If the Birdman of Alcatraz had had Paris Hilton's connections, he would have been a billionaire. Robert Stroud languished for 54 years in prison, and all he got out of it was some birdseed. And a nice portrayal by Burt Lancaster in the movie.
Paris, on the other hand, is going to snag a cool million for an interview on NBC's Today Show upon her release, according to the New York Post. Let's say NBC doesn't come to its senses or realize they're on ethical thin ice, and they really make the payoff.
That's not a bad haul for less than a month in jail. Let's do some quick figuring. Because of time off for good behavior, Paris probably will wind up serving about 25 days of her 45-day sentence.
That works out to about $40,000 for each day in jail, which would have bought the Birdman enough seed to fill up Alcatraz Island, with enough left over to top off the Oakland Coliseum.
What if they had Paris knocking out license plates? Let's say she could make 10 of them a day, with breaks for lattes. That works out to $4,000 a plate, which is quite okay because it's not the taxpayers ponying up for them, just NBC.
Let's deduct time for sleeping. It's not really fair, because Paris nearly beat the jail time when she claimed she couldn't sleep. But let's do it anyway. We'll have her working an eight-hour shift, making the plates. That would be 400 hours. Divide the million by that, and we come up with $25,000 an hour.
This is nearly three times the $8,888 that Roger Clemens is expected to make for every pitch he throws this season. Clemens is making about $4.5 million per month for his one-year, $18.5 million contract as a New York Yankee hurler. But he doesn't have to spend a single night in jail unless he starts acting like Pacman Jones.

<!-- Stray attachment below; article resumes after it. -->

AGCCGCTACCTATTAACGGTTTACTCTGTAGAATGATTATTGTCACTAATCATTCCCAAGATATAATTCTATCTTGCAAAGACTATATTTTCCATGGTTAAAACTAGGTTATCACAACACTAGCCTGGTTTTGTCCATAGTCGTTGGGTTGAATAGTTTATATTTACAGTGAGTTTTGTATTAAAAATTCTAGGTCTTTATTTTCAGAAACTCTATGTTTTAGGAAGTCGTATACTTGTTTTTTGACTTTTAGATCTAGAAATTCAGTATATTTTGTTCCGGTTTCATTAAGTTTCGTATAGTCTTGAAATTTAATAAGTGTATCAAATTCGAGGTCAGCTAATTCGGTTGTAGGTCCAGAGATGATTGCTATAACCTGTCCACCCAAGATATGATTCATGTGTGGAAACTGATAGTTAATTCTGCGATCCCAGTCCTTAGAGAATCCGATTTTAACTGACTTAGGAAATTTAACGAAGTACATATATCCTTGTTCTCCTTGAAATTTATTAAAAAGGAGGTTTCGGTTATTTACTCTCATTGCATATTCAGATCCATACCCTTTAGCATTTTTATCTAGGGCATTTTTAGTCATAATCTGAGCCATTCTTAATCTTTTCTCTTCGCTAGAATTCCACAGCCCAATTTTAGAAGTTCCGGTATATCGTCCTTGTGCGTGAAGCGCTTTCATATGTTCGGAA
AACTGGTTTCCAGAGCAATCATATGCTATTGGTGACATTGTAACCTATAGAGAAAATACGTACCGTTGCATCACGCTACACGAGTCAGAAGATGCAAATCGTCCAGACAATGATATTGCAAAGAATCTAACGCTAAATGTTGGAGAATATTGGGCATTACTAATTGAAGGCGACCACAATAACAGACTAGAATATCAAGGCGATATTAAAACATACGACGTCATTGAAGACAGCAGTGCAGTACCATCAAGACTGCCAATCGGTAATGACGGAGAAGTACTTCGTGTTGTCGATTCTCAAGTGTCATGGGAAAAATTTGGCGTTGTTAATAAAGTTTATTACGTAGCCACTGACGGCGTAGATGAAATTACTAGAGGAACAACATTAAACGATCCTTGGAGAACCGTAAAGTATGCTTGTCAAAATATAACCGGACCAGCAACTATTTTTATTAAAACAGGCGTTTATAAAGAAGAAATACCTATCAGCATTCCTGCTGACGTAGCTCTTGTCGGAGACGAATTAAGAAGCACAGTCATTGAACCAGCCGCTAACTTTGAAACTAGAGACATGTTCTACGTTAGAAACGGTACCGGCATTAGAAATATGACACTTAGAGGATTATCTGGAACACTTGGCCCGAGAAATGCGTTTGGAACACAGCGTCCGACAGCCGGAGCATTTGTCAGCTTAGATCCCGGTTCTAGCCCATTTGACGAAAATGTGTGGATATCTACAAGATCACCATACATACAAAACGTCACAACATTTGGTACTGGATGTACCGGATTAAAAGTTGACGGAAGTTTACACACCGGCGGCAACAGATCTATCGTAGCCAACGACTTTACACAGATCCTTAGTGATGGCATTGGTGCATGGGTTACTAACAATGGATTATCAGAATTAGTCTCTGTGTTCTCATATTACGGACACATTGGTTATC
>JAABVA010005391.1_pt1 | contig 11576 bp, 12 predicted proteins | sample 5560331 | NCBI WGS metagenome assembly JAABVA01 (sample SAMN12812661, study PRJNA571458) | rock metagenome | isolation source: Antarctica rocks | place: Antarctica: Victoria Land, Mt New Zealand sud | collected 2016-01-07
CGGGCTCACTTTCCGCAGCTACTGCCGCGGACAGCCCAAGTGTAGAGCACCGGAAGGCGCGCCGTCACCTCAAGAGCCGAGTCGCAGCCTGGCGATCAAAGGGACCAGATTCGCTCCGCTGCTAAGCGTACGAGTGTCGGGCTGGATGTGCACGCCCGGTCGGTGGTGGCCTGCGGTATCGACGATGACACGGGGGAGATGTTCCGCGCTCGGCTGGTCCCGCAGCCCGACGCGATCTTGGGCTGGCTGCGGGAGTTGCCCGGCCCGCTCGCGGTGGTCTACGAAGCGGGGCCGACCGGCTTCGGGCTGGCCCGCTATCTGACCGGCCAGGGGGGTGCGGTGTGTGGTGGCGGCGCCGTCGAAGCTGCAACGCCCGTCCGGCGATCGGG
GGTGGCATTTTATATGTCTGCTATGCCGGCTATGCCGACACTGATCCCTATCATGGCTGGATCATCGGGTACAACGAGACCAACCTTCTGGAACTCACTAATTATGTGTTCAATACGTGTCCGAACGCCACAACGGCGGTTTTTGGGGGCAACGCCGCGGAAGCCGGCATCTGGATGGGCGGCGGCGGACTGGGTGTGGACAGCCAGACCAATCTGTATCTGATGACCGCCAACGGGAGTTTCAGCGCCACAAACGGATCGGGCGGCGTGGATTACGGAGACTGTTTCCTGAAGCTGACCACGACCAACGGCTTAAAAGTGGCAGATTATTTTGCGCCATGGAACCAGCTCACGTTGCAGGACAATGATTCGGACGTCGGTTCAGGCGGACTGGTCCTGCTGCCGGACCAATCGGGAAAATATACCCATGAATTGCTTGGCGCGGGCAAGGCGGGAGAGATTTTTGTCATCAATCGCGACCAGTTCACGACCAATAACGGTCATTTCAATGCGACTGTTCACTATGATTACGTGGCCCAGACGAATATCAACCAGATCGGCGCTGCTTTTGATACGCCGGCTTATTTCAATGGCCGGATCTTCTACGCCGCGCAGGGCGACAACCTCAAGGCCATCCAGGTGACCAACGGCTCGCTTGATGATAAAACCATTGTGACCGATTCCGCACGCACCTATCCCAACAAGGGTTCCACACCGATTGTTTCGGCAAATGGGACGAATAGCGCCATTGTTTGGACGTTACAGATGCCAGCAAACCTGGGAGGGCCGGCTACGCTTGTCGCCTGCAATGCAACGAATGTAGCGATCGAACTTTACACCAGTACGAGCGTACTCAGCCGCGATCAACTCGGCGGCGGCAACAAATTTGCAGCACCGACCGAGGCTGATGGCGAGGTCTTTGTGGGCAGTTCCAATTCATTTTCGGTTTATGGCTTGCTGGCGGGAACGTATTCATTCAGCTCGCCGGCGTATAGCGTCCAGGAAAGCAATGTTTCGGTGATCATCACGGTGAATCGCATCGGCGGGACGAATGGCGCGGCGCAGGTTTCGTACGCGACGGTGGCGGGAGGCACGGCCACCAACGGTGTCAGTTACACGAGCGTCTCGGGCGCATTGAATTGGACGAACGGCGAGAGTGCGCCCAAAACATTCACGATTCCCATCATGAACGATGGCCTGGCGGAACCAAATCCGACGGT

Paris has been getting fan mail by the cart, and she says she is trying dutifully to read 5,000 letters. Well, good for her. That's a fine way to show that she is taking personal responsibility for her conduct and being a better role model. If she gets to all of them in between making the plates, that would work out to $200 per letter.
There's no getting around that jail is not a fun place to be, and Paris has had to consume prison food, day in, day out. It's not exactly Wolfgang Puck fare, but you can't beat the price. At three squares a day, Paris is getting $13,333 for every meal she eats. And jail does give Paris a respite from the ever-vigilant media.
When this jailbird flies, she'll be going back to a gilded cage. It's a good time for a reminder from the Good Book that all that glitters is not gold, and that even celebrities could use a few prayers.
Robert Knight is director of the Culture and Media Institute, a division of the Media Research Center.